Auburn Astronomical Society E-Newsletter
In this Issue
If the stars should appear one night in a thousand
years, how would men
This monthís meeting will be on Friday, March 2, at 8:00PM in room 215 of the Aerospace Engineering Building.
March 2, March meeting
ďSoon after sunset on Saturday evening, March
3, sky watchers in eastern North America can watch the rising full Moon
undergoing its first total eclipse in nearly 2 years. ... For North Americans,
the farther east you are the better. The eclipse will already be
in progress when the Sun sets and the Moon rises, two events that happen
almost simultaneously on a lunar eclipse night. ...The Moon will track
across the northern portion of the Earthís shadow, and will be completely
immersed for one-hour and 14 minutes, making this a somewhat longer than
normal totality.Ē http://www.space.com/070209_ns_lunar_eclipse.html
AAS membership dues for 2006 expired at the end of December. Annual dues for 2007 are $20.00 for regular membership, and $10.00 for full-time students. Those who have paid dues to AAS for 2007 are:
1 Joe AlbreeMake your check payable to Auburn Astronomical Society. If you canít attend the meeting, send your check to:
Auburn Astronomical Society
Hope things are going well for everyone at the A.A.S. Since moving back here to Raleigh NC last summer I've been hard-pressed to find a dark site as nice as Cliff Hill Farm and Conecuh National Forest. The skies around my house are decent for being only 16 miles south of Raleigh... lucky for me there aren't any nearby local light pollution sources besides the city. Haven't got around to putting a permanent shed in yet, but I do have a couple piers placed strategically to avoid backyard trees. Now that I have a new laptop, MX7C for auto-guiding, and a new Rebel XTi, I hope to start turning out better photos than my days of manual guiding!
Anyways, this may not be news to you guys but thought I'd share in case you have any early risers. I've yet to see it myself due to clouds, but hoping for a lucky break tomorrow:
A Naked-Eye Nova in Scorpius: http://skytonight.com/observing/home/Nova-Sco-2007.html
Jeff Logue of LaGrange GA, has found us and is anxious to learn more about astronomy. He is using his binoculars now, but has his eye on an 8-inch goto SCT. Hereís Jeffís online interview:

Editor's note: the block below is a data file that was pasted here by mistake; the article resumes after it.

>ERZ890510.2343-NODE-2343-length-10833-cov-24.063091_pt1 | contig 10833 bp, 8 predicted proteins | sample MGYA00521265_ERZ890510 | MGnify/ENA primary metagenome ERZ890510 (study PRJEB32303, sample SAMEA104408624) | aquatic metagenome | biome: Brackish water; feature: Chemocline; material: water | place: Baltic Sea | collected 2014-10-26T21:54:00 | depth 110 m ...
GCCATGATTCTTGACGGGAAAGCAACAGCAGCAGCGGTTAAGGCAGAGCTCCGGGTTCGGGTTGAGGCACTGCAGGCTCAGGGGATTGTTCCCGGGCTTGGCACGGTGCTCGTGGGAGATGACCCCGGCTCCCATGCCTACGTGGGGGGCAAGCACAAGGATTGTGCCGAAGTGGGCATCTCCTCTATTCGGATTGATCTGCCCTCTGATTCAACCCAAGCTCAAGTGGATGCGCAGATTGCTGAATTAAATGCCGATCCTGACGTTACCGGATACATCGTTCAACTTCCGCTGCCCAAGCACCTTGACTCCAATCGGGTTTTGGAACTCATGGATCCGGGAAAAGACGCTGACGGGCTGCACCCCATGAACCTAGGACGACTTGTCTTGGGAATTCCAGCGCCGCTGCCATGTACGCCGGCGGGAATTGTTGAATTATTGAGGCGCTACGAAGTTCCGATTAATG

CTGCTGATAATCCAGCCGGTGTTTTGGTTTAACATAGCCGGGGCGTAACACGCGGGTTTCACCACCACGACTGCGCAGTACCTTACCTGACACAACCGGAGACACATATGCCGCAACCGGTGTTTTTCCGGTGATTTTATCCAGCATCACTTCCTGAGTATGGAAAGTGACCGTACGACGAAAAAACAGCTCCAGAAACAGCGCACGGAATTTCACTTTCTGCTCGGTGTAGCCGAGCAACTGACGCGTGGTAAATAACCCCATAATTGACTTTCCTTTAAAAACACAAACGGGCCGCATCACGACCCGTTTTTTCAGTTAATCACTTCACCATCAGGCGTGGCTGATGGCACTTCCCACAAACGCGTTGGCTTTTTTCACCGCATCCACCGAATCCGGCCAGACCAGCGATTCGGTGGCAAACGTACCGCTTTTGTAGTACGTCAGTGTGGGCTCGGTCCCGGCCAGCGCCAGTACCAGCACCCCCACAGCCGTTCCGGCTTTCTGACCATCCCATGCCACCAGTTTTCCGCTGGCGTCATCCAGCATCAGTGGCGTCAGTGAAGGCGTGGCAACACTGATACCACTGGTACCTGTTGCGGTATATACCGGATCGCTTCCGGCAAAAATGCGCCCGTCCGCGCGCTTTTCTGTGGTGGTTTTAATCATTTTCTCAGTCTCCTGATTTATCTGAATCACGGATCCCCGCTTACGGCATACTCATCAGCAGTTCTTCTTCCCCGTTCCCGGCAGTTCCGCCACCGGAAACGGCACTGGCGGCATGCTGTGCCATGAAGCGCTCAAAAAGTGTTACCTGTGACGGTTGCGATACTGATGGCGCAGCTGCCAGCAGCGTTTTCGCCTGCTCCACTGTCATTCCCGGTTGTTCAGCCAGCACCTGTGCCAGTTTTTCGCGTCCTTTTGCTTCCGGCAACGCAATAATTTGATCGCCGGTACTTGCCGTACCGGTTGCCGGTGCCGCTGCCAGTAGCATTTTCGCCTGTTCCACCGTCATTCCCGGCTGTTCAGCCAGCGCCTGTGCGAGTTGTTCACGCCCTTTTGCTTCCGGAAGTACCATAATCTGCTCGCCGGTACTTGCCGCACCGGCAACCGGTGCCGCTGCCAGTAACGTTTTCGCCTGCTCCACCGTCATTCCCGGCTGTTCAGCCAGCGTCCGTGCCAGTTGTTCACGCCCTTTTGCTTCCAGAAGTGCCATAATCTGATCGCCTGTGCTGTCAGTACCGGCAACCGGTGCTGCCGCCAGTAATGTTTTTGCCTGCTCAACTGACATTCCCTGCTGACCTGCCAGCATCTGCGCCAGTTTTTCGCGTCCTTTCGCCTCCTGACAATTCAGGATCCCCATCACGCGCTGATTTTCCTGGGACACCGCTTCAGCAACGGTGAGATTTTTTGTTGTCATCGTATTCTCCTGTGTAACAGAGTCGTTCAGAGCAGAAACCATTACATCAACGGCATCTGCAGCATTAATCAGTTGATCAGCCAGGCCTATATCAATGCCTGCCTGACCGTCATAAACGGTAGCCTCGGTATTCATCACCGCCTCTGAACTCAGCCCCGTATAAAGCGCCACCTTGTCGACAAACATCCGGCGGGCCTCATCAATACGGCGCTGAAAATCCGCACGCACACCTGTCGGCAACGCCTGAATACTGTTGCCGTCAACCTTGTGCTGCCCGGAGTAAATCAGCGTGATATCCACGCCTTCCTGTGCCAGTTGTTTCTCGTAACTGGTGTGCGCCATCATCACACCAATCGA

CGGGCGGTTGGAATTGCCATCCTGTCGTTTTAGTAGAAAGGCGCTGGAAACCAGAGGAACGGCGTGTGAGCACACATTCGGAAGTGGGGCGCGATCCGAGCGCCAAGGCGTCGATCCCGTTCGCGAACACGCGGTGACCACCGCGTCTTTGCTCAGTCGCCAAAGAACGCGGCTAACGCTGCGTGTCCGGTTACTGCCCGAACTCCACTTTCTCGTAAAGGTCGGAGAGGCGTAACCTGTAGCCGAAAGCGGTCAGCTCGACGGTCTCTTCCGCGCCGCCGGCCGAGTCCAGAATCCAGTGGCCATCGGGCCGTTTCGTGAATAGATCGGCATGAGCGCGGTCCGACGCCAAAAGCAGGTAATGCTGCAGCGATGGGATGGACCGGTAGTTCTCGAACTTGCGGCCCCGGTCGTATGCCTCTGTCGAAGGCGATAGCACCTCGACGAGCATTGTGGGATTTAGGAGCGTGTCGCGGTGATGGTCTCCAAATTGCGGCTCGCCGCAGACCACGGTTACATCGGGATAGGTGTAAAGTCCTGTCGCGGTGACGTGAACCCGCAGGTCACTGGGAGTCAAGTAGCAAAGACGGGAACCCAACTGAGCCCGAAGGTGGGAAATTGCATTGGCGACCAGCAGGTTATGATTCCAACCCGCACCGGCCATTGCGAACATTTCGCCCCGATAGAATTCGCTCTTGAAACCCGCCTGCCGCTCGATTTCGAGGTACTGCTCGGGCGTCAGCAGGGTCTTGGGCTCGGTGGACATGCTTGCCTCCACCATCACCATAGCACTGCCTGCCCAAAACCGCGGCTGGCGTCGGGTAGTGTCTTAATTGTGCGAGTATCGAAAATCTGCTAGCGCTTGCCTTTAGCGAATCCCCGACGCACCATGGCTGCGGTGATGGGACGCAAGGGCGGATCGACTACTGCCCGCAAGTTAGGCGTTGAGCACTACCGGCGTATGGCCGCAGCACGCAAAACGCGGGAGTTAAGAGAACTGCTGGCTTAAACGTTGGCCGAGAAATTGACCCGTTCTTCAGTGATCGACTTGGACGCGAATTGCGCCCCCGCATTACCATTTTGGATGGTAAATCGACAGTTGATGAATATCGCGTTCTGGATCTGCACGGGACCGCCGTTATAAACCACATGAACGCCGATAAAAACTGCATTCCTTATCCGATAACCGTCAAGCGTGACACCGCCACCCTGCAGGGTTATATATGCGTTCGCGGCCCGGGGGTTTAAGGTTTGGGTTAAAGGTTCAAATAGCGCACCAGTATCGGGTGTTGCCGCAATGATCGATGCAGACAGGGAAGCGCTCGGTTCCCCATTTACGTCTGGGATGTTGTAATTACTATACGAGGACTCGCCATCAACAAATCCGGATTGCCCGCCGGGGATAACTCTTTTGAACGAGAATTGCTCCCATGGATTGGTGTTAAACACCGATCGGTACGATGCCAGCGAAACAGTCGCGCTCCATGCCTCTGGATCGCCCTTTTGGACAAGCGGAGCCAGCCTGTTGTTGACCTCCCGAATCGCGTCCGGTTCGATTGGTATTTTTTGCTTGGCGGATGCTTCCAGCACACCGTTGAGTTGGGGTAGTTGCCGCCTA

AAS: Are you a seasoned amateur astronomer or just getting into the hobby?
J.L.: Always been a sky watcher, have become more interested recently!
AAS: What was your first experience that attracted you to astronomy?
J.L.: I just love the Stars!!!
AAS: Tell us a little about your family members; spouse? kids? siblings? significant other?
J.L.: Divorced, two kids 19 and 23Ö Iíve taught them a little! Right now teaching or better yet learning together with a friend Erica!
AAS: Can you tell us a little about your
AAS: Do you have any pets? What kind? How Many?
J.L.: 1 dog
AAS: Where do you work? If you're retired, what was your occupation? If you're still in school, have you chosen a career?
J.L.: Sales at Acura of Columbus
AAS: Besides astronomy, what other
hobbies do you enjoy?
AAS: What was your first or favorite car?
AAS: What was your first or most interesting job?
AAS: Tell us about your favorite vacation.
J.L.: TEXAS on the fly!!!
With CCD/DSLR cameras and image-stacking software, exposure times are kept
to a minimum and guiding less critical than with even the fastest film.
Focusing is still essential for good astro imaging. The link below
is in French, but I think youíll see from the diagrams how the Hartmann
mask works. Google Hartmann maskRDW]
Try this figure for a Hartmann mask to focus
The basic idea is to put a coating that's 1/4 wave thick on the lens. Then when light goes through the coating and some reflects off the glass, the reflection is 1/2 wave out of phase with the incoming light when it gets back to the top surface of the coating, so it cancels. I'm not exactly sure how (probably involves the law of conservation of energy), but that results in more light going through the lens.
From Shane Bledsoe: Check out this nut job: http://www.fixedearth.com/
Anagrams of "Meade Instruments":
Unterminated mess; Mutants need miser; Menu isn't mastered; Immense, neat turds; Nude man's termites; Meanest turds in me; Determine nut mass; Termites amend sun; Stand mere minutes; Mundane items rest; Trustees in madmen; Mustiest, mean nerd; Menus and termites; A mud mess internet; Nudism enters team; Turd tameness in me; Unseen, dimmest rat; Mine untested Mars; Resent nudism, mate.
Anagrams of "Celestron International":
Intolerant intolerances; Tentacles not on airliner; Clean rattle on insertion; Nose-intolerant clarinet; Nicer talents, alien or not; Ancient, intolerant loser; Tolerant once in latrines; Intestinal cleaner or not; Alien continental resort; An insincere, tolerant lot; An intolerant, sincere lot; An intolerant, sole cretin; Clean torrential tension; Loneliest nectar on train; Rectilinear noon talents; I clean on rotten latrines; Nicer, intolerant, sane lot; I tolerate innocent snarl; Ancient or stolen latrine; Insolent recanter in alto; Latrines entertain colon.
Hoping to see everyone at the meeting and star party,